This week Moville writer Sharon Thompson shares another tale exploring the life of local people.
Each Sunday this series will showcase works of literature written by local women for readers to enjoy.
This week Sharon shares the story of Felicity, who comes across a potential love interest in a way only fate can explain.
Were their paths destined to cross?
The voice is sleepy and doesn’t sound like my mother. There’s a manly cough. It isn’t my mother!
‘Sorry. Wrong number,’ I mumble pinching the bridge of my nose.
‘Course it is,’ he coughs. ‘I was asleep and got up to answer the telephone and it’s a feckin’ wrong number!’ The harshness leaves his voice and turns into a chuckle. ‘What’s that weird noise?’
Misty, my miniature dachshund has joined me on the couch and is trying to lick away my hangover from hell, thrusting her large tongue in lashes at the phone. Marmalade breath from me and perhaps the sticky residue on my hand causing her to French kiss the retro-phone.
‘What noise?’ I push Misty away slightly. ‘Sorry, I got the wrong number.’
‘Who were you looking for?’
‘How blonde are you?’
I gasp, running my fingers through my blonde hair.
‘I mean… how can you not know your own mother’s phone number?’
‘It’s a new one for her.’ I lie. ‘Anyhooo…. sorry again.’
‘You sound sexy,’ he says.
I gulp. Not wanting to hang up despite the statement. It’s a long time since someone said the ‘sexy’ word in my orbit.
‘Sure you might as well talk to me now? What number did you mean to ring?’
I’m not sure why this stranger’s voice sounds so nice or why he is trying to garner information from me at this ungodly hour of 11 am.
‘Does it matter?’ I ask.
‘It does to me.’ His voice has a lilt. An accent. Scottish? Is there a hint of a kilt about him?
‘I must go.’
‘Don’t leave my life now, Blondie. Fate would be cross.’
I hang up.
Misty looks mystified as my hand runs over her smooth coat. My phone rings.
‘Call me soon, Blondie,’ his voice says. ‘It was nice to fall in love with your voice this morning.’ Then he is gone.
Talking to Mam, isn’t easy. One digit that’s all it was. A number 9 instead of a number 8. A simple mistake. How I got it entirely right this time I will never know. The new phone has no speed dial, but looks the part. ‘Retro-chic,’ I had convinced my flatmate and best pal, Tilly.
‘Are you listening to me, Felicity?’ Mam’s shouting. ‘Your father’s going to freak when he hears I’ve bought a new fridge freezer.’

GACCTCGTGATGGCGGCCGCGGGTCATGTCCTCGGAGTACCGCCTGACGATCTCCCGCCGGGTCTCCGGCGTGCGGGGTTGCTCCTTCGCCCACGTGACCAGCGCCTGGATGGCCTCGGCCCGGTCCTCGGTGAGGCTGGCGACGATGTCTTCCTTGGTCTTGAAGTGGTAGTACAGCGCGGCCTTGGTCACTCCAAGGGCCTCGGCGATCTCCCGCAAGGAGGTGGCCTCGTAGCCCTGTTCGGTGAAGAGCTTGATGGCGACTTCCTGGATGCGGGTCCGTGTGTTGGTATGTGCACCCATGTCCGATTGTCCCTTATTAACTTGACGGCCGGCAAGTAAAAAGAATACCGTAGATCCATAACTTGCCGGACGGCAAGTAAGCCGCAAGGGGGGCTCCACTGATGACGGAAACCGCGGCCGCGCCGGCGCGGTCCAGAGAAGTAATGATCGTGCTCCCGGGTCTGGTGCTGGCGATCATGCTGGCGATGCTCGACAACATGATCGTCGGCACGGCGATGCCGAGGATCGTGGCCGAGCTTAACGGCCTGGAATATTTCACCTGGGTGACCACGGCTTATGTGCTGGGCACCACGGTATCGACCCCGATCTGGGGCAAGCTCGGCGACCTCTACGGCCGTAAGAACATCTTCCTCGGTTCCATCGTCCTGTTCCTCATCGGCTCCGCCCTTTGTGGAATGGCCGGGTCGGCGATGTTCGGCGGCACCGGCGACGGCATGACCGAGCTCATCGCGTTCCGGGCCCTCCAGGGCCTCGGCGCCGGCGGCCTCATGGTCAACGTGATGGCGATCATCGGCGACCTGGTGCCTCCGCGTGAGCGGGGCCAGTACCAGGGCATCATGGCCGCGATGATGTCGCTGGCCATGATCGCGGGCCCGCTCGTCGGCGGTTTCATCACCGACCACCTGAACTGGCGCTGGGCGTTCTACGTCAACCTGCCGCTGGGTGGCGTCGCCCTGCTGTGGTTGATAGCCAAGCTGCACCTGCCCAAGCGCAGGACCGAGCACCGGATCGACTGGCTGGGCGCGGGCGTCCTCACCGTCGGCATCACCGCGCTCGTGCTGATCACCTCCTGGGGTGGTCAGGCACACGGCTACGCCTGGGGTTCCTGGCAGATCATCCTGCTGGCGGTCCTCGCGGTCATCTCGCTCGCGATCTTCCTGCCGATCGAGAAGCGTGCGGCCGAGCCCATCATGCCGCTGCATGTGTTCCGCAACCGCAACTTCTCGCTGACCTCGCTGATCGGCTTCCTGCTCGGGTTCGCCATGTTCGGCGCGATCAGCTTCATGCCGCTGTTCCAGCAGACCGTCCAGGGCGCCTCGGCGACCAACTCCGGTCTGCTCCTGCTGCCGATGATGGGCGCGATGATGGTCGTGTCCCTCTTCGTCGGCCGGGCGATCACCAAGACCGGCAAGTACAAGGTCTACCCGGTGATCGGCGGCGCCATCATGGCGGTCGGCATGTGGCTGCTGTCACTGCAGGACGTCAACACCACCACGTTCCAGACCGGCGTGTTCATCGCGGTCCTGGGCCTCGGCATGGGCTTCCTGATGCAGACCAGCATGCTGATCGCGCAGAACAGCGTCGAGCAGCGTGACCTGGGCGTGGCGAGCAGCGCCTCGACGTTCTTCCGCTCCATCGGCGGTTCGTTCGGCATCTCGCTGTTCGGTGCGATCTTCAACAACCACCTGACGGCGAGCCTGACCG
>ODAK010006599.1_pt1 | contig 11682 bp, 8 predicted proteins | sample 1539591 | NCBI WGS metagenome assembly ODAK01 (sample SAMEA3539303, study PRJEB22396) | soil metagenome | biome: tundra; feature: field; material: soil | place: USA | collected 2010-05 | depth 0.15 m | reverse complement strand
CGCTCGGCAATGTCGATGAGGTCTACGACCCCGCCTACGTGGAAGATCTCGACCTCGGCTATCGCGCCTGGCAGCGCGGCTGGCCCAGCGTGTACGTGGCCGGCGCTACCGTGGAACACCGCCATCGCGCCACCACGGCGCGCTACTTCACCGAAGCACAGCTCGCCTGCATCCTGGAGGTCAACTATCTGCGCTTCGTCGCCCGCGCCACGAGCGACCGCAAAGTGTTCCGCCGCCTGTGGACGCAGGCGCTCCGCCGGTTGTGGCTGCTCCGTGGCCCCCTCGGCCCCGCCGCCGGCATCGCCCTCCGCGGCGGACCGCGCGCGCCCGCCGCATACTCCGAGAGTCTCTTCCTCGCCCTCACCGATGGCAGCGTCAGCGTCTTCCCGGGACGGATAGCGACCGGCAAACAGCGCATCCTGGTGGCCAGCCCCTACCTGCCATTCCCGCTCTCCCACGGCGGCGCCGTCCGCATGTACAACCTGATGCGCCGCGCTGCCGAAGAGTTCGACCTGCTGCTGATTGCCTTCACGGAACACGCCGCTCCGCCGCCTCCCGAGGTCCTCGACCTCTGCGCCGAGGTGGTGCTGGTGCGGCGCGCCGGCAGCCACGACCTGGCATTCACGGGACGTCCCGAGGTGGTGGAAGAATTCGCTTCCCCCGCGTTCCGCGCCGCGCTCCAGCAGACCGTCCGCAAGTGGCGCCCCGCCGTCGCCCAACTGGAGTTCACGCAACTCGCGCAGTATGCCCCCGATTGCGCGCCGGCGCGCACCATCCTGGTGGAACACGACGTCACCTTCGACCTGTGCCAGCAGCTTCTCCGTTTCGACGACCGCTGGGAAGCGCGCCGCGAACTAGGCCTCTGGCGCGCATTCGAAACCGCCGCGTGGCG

Mam’s on a roll and I’m not listening. Misty has taken to rattling her bowl in the corner. I lift the bowl, noticing the pain in my head is worse when I bend over.
‘So, any nice men out last night?’ Mam croons. ‘You’ll be like that Brigid soon! Only child, lunatic parents, love-less.’
‘Brigid?’ My eyes squint for dog food.
‘Jones! As in Brigid Jones,’ Mum’s slurping tea. I can hear the familiar intake of liquid in her voice.
‘Brigid Jones?’ I ponder aloud. I’ve never even met a Brigid. I’m lost in the chunks falling into the bowl.
‘Felicity, you’re away with the fairies this morning.’
‘I am.’ The admission is intensely painful in all senses of the words. The word morning is painful. It cannot be morning yet? I was only home at four am. The word fairies is not nice either. I had worn my fairy costume and felt very ethereal, but don’t feel like that now. And away – yes I just want to go far away under my duvet.
Mam’s still speaking on about freezers, as I inhale some instant coffee. I flick through my art books to calm me as Mam mutters on and say ‘Yes’ and ‘Um’ occasionally.
Monday morning looms ahead and I can tell The Gallery will have one of its busiest week when I’m really not in the mood. There’s a mugginess as I recall snippets of the night before. The fancy dress, the Hallowe’en Haunting of Temple Bar. The vomit at the bus stop a few doors down that I’d stood in, in my new knock-off Jimmy Coos. The little smidgen of grass, that I’d rubbed them in, as I sat in the dog poop.
‘Glamorous,’ I sigh at Misty. ‘My glamorous life.’
Sharon is the co-founder of #WritersWise a trending, writers’ tweet-chat (www.writerswise1.wordpress.com).